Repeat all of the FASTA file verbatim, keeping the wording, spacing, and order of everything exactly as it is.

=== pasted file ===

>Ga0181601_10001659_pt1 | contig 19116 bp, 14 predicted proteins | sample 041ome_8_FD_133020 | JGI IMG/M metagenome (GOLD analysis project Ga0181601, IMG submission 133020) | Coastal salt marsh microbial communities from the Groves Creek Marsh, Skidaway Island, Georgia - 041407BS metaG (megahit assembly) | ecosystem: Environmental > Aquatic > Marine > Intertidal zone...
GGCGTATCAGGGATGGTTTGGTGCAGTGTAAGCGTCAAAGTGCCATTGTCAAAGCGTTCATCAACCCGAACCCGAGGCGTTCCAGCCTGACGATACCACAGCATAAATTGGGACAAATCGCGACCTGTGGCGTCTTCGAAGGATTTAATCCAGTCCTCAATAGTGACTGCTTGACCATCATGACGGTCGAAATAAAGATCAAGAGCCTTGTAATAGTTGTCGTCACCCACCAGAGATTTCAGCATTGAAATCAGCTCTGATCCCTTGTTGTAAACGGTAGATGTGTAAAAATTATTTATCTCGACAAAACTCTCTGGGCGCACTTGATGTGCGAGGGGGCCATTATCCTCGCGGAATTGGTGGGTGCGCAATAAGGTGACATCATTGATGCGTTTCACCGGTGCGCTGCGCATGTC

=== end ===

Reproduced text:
>Ga0181601_10001659_pt1 | contig 19116 bp, 14 predicted proteins | sample 041ome_8_FD_133020 | JGI IMG/M metagenome (GOLD analysis project Ga0181601, IMG submission 133020) | Coastal salt marsh microbial communities from the Groves Creek Marsh, Skidaway Island, Georgia - 041407BS metaG (megahit assembly) | ecosystem: Environmental > Aquatic > Marine > Intertidal zone...
GGCGTATCAGGGATGGTTTGGTGCAGTGTAAGCGTCAAAGTGCCATTGTCAAAGCGTTCATCAACCCGAACCCGAGGCGTTCCAGCCTGACGATACCACAGCATAAATTGGGACAAATCGCGACCTGTGGCGTCTTCGAAGGATTTAATCCAGTCCTCAATAGTGACTGCTTGACCATCATGACGGTCGAAATAAAGATCAAGAGCCTTGTAATAGTTGTCGTCACCCACCAGAGATTTCAGCATTGAAATCAGCTCTGATCCCTTGTTGTAAACGGTAGATGTGTAAAAATTATTTATCTCGACAAAACTCTCTGGGCGCACTTGATGTGCGAGGGGGCCATTATCCTCGCGGAATTGGTGGGTGCGCAATAAGGTGACATCATTGATGCGTTTCACCGGTGCGCTGCGCATGTC